Opinion: Focusing on finding financial success in film from Ottawa

Industry veteran shares advice on breaking into the business

I recently interviewed screenwriter Sharon Buckingham, best known as the writer/producer and creative force behind Sticks & Stones, a CTV made-for-TV movie.

It won both the Shaw Rocket Prize for Best Canadian Family TV program and Best Foreign Film at the International Family Film Festival, and was nominated for a Gemini and a Canadian Film and Television Production Association Indie Awards as best movie for television. Ms. Buckingham currently makes Ottawa her home base, although she is frequently seen going down the road to Toronto and Los Angeles.

FIRESTONE: Sharon, you’ve experienced everything, including the highs of living on three acres on Mulholland Drive in L.A. to, well, the lows that come by just being in the business. So how do you cope with the highs and lows of your business and what advice can you give “artpreneurs?”

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BUCKINGHAM: Someone once said, “Dream big, start small,” and that still seems like good show business advice to me. Even your smallest and earliest successes are stepping stones that will take you to bigger accomplishments.

FIRESTONE: Reality television has kind of taken over TV-land. I know you are working on some projects in the field. Can you share one or two of these with us?

BUCKINGHAM: I can’t share specifics, but I can say that I’ve recently given up on one project I thought had tremendous potential both here in Canada and internationally, because I discovered that financing reality programming in Canada is nearly impossible.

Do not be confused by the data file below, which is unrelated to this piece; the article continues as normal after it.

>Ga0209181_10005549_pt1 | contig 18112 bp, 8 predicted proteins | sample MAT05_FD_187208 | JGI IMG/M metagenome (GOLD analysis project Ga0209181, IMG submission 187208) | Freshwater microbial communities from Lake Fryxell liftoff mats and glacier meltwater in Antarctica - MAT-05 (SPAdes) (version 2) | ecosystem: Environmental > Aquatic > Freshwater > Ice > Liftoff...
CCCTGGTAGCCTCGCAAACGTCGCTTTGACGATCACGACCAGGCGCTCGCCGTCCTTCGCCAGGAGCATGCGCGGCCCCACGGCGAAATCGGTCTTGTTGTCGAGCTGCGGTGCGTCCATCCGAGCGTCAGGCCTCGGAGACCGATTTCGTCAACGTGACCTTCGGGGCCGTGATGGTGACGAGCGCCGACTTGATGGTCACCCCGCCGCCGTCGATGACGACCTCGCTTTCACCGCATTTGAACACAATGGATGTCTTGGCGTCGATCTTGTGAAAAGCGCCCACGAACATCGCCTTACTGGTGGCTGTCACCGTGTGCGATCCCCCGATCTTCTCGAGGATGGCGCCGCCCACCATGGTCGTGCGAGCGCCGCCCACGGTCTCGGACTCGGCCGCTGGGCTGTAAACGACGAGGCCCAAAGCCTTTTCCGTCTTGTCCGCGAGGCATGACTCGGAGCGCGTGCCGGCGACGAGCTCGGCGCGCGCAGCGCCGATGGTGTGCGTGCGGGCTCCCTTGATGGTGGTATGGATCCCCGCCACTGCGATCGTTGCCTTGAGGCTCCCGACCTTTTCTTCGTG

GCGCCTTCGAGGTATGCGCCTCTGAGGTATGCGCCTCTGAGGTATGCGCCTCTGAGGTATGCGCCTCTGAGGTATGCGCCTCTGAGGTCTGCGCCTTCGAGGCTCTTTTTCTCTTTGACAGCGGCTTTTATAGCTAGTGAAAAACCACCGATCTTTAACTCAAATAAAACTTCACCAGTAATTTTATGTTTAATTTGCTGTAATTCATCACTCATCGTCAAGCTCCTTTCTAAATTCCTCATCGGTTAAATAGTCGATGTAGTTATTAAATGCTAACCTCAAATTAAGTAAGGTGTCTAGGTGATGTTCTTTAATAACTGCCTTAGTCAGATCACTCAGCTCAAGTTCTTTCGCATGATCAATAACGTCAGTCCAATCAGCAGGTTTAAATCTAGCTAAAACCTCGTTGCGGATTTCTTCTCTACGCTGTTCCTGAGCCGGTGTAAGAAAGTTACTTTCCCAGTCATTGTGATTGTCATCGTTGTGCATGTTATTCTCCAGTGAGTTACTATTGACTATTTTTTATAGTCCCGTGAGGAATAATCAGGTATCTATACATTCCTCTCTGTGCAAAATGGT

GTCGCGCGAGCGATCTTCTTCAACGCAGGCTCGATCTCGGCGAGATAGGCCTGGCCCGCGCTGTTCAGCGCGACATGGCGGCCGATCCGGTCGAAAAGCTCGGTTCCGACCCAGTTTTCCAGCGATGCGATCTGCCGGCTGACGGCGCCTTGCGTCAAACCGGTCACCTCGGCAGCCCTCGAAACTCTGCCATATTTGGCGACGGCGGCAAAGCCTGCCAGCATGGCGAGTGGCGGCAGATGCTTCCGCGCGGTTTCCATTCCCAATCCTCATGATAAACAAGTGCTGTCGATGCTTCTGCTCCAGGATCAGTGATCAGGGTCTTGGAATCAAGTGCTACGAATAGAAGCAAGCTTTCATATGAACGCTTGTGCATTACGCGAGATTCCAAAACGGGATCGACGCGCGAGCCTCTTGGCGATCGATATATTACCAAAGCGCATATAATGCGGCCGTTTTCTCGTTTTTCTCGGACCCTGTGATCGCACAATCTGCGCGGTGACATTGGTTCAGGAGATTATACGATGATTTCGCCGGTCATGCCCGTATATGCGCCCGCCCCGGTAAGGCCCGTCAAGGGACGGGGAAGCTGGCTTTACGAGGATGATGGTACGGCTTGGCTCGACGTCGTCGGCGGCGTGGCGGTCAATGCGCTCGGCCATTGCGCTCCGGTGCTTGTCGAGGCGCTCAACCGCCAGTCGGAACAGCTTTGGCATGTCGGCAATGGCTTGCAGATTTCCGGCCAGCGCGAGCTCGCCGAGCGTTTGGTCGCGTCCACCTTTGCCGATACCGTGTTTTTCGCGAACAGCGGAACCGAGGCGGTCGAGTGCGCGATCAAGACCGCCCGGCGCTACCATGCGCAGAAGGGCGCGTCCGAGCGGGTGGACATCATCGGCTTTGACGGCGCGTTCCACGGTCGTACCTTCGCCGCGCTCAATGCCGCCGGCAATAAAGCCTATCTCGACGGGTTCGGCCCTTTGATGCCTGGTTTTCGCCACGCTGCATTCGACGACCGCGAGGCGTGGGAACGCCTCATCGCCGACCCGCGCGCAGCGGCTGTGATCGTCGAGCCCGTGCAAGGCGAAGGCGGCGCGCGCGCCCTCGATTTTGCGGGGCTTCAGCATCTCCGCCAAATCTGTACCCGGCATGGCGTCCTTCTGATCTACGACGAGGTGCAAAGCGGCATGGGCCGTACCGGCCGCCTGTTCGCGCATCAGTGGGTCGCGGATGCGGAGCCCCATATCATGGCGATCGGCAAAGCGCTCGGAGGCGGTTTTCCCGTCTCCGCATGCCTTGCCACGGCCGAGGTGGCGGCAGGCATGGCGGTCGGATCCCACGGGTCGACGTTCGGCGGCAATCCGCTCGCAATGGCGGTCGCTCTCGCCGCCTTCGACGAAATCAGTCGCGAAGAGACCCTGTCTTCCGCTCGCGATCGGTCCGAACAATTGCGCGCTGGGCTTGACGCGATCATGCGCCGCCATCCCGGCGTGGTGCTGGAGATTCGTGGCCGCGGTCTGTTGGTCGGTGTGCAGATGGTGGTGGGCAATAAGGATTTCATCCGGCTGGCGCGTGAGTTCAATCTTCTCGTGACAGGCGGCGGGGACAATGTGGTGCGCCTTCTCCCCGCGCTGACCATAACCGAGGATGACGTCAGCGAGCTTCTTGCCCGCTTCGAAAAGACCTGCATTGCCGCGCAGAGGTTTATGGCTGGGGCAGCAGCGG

At this time, the two principal financing sources for television programming here are the Canadian Media Fund and tax credits. Neither allows funding of programs that contain reality television elements. They would also be unlikely to find a broadcaster willing to air it because under present (Canadian Radio-television Telecommunications Commission) policy, any program with a competition component does not qualify as “priority programming.” Given this, Canadian broadcasters fill their non-priority time slots with American shows that cost less to acquire.

FIRESTONE: Well, it’s been my view for a long time that the CRTC represents the dead hand of regulation hurting Canadian talent. You’ve just confirmed it.

BUCKINGHAM: I didn’t exactly put it that way.

FIRESTONE: Right. Let’s move on then. What was the one “can’t miss” project or idea that did?

BUCKINGHAM: Sometimes the reason a “can’t miss” project hasn’t sold is because the timing’s not right, which has nothing to do with whether the idea is any good or not. It’s basically a one-in-a-hundred shot to go from idea to production and, while it’s true I’ve beaten the odds so far, a couple of my “can’t miss” ideas are “resting” in my file cabinet until, as I tell myself, the timing’s better.